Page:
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The CUDC is looking for a community partner from a city, suburb, town, or neighborhood in western New York; northwestern Pennsylvania; northern Ohio; northern Indiana; or the lower peninsula of Michigan, facing a unique urban design or planning challenge and in need of fresh ideas and perspectives.

This year, the Midwest Urban Design Charrette is specifically seeking communities with issues related to one or more of the following areas of interest:
• resilience to the impacts of climate change;
• environmental justice;
• patterns of migration into or out of a community, either domestically or internationally; and
• immigrant communities.

If you’d like for your community to be considered for this year’s charrette, please send a brief proposal no later than April 2, 2018 to cudc@kent.edu. Please see our full RFP in .pdf format here for submission details.

Thank you for your interest, & we hope to hear from you soon!

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01-18-18

Cleveland Housing Issues & Opportunities: A Panel Discussion | Jan 23

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The Cleveland Public Library will moderate a panel discussion on Cleveland Housing Issues & Opportunities on Tuesday, January 23rd at 5:00 PM. Community housing leaders from around Cleveland including the CUDCThriving Communities, CMHA, Third Federal and Slavic Village Development will discuss local successes in demolishing blighted properties and renovating, reusing, restoring, and rehabilitating older buildings to serve as houses for local residents. The conversation is part of the One Community Reads program focused in 2018 on the book Evicted: Poverty and Profit in the American City by Matthew Desmond.

CUDC Urban Designer, Kristen Zeiber, will be there to discuss the design/REbuild house and New Life for Old Homes: Design Guide for the Low-Cost Rehab of Vacant & Abandoned Housing. New Life for Old Homes is a  guidebook of low-cost, high impact ideas for the rehabilitation of vacant and abandoned houses that would otherwise be demolished.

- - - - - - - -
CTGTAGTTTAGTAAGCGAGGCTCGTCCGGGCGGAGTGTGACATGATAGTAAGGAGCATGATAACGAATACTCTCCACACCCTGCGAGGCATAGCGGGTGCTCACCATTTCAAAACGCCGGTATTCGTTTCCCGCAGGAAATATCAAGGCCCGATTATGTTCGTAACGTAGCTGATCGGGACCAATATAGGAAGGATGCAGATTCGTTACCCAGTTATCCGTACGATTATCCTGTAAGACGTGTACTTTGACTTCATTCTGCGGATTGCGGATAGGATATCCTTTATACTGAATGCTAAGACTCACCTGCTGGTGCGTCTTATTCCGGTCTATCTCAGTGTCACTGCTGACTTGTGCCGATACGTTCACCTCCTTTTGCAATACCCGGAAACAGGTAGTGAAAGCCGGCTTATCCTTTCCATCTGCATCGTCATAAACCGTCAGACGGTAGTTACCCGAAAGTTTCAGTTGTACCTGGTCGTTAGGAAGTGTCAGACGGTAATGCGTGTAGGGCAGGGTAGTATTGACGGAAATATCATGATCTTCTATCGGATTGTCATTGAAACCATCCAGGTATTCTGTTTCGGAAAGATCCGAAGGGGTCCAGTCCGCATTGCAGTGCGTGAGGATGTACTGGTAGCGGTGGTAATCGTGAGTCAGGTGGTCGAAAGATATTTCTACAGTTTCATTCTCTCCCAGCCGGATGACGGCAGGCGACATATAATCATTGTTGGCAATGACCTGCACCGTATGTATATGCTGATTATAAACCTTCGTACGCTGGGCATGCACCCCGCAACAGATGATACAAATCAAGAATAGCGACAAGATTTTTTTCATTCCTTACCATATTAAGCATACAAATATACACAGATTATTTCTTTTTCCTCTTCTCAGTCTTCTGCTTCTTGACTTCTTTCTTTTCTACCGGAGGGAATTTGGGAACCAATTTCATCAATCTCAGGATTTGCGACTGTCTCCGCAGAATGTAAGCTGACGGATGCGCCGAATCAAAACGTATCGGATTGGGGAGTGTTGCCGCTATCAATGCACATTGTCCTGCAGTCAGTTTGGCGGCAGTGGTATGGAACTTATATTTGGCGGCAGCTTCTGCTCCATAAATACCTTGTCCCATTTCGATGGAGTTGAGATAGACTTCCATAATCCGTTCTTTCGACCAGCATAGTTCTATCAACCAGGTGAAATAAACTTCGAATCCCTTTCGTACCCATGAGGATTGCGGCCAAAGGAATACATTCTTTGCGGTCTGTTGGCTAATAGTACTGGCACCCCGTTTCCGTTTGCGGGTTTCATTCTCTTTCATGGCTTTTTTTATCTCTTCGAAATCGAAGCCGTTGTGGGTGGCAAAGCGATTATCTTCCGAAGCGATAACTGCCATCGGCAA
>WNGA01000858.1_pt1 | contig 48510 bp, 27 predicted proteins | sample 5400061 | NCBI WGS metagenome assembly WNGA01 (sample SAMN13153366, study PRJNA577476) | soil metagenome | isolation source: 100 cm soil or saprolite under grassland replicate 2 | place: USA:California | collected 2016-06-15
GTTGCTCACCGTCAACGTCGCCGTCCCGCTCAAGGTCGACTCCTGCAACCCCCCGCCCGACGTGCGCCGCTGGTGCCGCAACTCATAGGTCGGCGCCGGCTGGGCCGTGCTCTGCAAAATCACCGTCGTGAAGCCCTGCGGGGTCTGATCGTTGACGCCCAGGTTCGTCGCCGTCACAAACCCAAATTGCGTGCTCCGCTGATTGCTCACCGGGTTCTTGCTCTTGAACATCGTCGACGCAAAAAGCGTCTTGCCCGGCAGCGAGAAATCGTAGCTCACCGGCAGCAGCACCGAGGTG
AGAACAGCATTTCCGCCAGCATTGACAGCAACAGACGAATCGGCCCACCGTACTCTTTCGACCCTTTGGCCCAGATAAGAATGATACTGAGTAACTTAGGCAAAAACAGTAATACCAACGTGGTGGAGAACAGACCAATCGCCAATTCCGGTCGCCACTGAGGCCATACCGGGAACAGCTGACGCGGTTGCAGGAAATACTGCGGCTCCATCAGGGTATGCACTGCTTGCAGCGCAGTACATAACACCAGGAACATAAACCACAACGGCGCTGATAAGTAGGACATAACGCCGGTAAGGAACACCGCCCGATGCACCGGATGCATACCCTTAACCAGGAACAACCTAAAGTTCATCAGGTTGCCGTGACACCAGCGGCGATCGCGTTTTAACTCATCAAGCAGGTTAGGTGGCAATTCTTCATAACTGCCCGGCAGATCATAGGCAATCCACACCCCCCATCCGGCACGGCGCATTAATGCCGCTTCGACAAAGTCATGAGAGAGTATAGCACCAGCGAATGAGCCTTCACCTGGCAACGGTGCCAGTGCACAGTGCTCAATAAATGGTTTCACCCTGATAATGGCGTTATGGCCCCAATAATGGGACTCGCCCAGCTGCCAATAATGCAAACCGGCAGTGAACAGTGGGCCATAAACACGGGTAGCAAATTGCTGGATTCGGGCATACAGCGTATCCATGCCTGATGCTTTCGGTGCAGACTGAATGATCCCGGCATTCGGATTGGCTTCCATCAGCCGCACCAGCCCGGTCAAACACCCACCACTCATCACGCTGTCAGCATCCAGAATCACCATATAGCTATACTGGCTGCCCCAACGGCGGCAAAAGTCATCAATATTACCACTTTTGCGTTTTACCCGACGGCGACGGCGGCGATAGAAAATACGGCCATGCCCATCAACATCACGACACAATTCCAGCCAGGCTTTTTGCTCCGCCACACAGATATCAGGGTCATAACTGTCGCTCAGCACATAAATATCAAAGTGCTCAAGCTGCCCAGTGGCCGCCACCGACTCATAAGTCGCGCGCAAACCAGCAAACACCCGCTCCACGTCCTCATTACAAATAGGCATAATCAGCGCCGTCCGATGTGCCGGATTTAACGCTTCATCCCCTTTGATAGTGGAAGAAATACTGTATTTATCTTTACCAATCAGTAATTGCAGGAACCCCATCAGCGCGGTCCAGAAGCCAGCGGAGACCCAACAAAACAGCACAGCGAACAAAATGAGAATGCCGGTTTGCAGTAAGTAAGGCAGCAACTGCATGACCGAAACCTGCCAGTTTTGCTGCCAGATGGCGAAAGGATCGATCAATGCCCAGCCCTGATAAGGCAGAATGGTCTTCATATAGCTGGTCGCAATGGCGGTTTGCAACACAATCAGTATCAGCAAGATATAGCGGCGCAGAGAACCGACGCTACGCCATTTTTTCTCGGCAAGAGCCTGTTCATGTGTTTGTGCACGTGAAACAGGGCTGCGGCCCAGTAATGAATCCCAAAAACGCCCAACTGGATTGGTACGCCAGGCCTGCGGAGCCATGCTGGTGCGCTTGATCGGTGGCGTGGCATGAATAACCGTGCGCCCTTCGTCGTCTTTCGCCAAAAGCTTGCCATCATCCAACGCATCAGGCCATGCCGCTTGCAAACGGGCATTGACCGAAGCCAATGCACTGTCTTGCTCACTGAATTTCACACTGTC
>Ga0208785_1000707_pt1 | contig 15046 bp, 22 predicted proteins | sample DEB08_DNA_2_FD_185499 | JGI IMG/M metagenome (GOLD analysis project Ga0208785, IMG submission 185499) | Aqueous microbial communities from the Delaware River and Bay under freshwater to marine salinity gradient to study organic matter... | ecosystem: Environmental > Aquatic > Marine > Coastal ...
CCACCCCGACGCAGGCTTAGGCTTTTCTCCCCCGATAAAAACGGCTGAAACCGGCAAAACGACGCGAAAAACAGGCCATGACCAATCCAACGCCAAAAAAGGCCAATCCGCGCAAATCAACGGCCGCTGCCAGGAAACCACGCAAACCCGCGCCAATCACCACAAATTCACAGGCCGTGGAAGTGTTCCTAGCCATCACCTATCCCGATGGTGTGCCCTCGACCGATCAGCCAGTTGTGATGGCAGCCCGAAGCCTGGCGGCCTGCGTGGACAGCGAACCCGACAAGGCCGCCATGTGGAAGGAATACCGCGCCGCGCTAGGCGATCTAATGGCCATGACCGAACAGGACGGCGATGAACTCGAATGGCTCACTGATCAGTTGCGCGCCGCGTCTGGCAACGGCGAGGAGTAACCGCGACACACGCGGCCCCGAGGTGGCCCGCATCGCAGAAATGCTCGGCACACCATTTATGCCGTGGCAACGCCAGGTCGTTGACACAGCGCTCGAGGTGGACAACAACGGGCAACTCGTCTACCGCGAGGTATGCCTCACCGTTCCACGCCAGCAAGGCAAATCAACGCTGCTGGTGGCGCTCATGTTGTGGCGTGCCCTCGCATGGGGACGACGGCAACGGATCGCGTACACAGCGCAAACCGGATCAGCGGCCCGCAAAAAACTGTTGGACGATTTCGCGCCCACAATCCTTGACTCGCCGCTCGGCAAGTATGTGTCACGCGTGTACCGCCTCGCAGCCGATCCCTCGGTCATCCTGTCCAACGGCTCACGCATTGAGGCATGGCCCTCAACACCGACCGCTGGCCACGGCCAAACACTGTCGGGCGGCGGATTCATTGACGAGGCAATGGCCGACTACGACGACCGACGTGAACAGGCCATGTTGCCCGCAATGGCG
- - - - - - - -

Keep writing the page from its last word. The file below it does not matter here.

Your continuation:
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Cleveland Housing Issues & Opportunities: A Panel Discussion
Tuesday, January 23, 2018
5:00 PM
Cleveland Public Library – Fleet Branch
7224 Broadway Ave, Cleveland, OH 44105

 

01-18-18

Year of Vital Neighborhoods Kickoff | Jan 26

The CUDC will join the Mayor’s Office of Sustainability as they kick off The Year of Vital Neighborhoods on Friday, January 26 from 11:00 AM – 2:00 PM in City Hall Rotunda (601 Lakeside Ave). 

This event will feature dozens of local leaders working at a neighborhood level to make Cleveland more vibrant and sustainable. Take this opportunity to engage with and learn from these organizations.

This event is FREE and open to the public. RTA’s FREE trolley stops right in front of City Hall. Vehicle parking is available at Willard Garage at regular rates (and bike parking is free!). Photo ID is required to enter City Hall.